Smith DM, May SJ, Tweeten S, Drumright L, Pacold ME, Kosakovsky Pond SL, et al. A public health model for the molecular surveillance of HIV transmission in San Diego, California. Aids. 2009;23(2):225–32.

    Article  Google Scholar 

  31. 31.

    Wang Z, Liang Y, Xin T. Investigation on curative effect and drug resistance of HIV/AIDS patients received HAART. J Med Forum. 2005;26:1.

    Google Scholar 

Download references


The authors thank all of the participants, peer workers, and the staff of the Anhui Center for Disease Prevention and Control for demographic information collection, sample preparation, and testing.


This project was supported partly by the project funded by the Anhui Provincial Program of Prevent Medicine & Public Health (Grant#2017jk002), the NSFC (81773493, 81273137), the State Key Laboratory of Pathogen and Biosecurity (AMMS), the National Key S&T Special Projects on Major Infectious Diseases (2018ZX10721102, 2018ZX10732101–001-003), and grant 2017YFC1200800, National Grand Program on Key Infectious Disease Control (Grant#2017ZX10201101).

Author information




YS, SD, JL, YQ, and LM carried out the collection of sample and background information. HX participated in data input sorting. JW participated in editing sequences. DZ carried out the data analysis. YZ, YL, XW, JH, and JL participated in sequence submission and analysis. LL wrote and edited the manuscript. LL, BS and HL designed the study. All authors read and approved the final manuscript.

Corresponding authors

Correspondence to Bin Su or Hanping Li or Lin Li.

Ethics declarations

Ethics approval and consent to participate

This study was reviewed and approved by the ethics committees of the Beijing Institute of Microbiology and Epidemiology and the Anhui Center for Disease Prevention and Control. All participants signed written informed consent prior to sample donations.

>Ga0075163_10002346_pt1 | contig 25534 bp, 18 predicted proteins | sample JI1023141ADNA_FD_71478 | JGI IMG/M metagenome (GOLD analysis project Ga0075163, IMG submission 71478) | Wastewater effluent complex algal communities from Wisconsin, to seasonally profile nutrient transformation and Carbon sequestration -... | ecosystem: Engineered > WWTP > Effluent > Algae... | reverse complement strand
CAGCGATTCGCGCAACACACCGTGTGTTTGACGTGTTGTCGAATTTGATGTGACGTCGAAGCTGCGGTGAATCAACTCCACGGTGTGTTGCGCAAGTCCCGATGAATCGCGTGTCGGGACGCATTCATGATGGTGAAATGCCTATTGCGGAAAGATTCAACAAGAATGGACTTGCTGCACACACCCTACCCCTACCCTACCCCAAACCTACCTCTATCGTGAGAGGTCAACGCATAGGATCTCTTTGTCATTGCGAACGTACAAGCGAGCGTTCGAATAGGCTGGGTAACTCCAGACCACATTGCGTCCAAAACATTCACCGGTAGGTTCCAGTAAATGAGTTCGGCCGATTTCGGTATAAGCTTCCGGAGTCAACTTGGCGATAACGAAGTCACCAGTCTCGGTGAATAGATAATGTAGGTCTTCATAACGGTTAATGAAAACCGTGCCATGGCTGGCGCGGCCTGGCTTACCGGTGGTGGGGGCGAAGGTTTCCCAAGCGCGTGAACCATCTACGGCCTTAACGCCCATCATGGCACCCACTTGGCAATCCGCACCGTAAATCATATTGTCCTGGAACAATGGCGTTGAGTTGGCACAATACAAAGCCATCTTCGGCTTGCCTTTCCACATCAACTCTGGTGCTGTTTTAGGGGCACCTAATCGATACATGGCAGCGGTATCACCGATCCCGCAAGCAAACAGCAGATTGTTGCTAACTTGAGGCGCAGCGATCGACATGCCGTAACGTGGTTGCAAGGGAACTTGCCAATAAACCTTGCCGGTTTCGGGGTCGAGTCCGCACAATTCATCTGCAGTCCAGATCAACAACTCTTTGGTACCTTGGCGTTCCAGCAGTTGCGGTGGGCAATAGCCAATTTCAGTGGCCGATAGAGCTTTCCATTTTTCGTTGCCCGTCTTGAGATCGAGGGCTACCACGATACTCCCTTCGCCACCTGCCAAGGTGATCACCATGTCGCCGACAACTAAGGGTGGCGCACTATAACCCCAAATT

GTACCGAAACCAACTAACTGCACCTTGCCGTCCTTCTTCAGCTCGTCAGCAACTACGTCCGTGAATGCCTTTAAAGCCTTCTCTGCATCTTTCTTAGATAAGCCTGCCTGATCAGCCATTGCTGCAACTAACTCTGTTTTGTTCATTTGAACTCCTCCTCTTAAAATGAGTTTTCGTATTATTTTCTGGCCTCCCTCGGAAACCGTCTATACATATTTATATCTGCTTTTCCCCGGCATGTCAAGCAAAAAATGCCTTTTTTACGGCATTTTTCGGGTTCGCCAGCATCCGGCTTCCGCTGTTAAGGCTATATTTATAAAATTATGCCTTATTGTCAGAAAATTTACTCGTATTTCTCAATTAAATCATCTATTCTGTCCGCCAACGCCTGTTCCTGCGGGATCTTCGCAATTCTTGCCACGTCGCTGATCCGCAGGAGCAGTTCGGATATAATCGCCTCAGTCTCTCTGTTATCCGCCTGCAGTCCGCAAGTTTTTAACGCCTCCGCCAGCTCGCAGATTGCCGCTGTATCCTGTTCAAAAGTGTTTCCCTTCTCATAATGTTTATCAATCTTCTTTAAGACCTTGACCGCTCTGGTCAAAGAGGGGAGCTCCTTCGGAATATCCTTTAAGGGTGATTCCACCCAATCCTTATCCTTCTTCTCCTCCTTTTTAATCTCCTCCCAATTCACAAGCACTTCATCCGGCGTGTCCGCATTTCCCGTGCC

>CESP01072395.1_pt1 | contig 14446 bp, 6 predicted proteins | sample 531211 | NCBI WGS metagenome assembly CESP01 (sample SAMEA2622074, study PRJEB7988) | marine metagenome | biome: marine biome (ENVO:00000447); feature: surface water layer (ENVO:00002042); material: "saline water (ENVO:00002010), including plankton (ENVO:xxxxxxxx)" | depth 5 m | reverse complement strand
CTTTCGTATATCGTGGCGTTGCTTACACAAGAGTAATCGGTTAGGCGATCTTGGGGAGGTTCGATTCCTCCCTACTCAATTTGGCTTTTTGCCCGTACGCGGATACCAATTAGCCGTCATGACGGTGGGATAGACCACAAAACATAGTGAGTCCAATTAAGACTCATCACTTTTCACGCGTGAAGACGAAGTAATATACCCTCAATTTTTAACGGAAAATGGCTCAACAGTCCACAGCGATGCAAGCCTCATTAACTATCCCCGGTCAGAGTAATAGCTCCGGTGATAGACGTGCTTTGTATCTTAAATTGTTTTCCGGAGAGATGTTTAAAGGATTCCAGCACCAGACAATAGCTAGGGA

Consent for publication

Not applicable.

Competing interests

The authors declare that they have no competing interests.

Additional information

Publisher’s Note

Springer Nature remains neutral with regard to jurisdictional claims in published maps and institutional affiliations.

Rights and permissions

Open Access This article is distributed under the terms of the Creative Commons Attribution 4.0 International License (, which permits unrestricted use, distribution, and reproduction in any medium, provided you give appropriate credit to the original author(s) and the source, provide a link to the Creative Commons license, and indicate if changes were made. The Creative Commons Public Domain Dedication waiver ( applies to the data made available in this article, unless otherwise stated.

Reprints and Permissions

About this article

Verify currency and authenticity via CrossMark

Cite this article

Zhang, D., Wu, J., Zhang, Y. et al. Genetic characterization of HIV-1 epidemic in Anhui Province, China. Virol J 17, 17 (2020).

Download citation


  • HIV
  • Subtypes
  • Transmission network
  • Transmitted drug resistance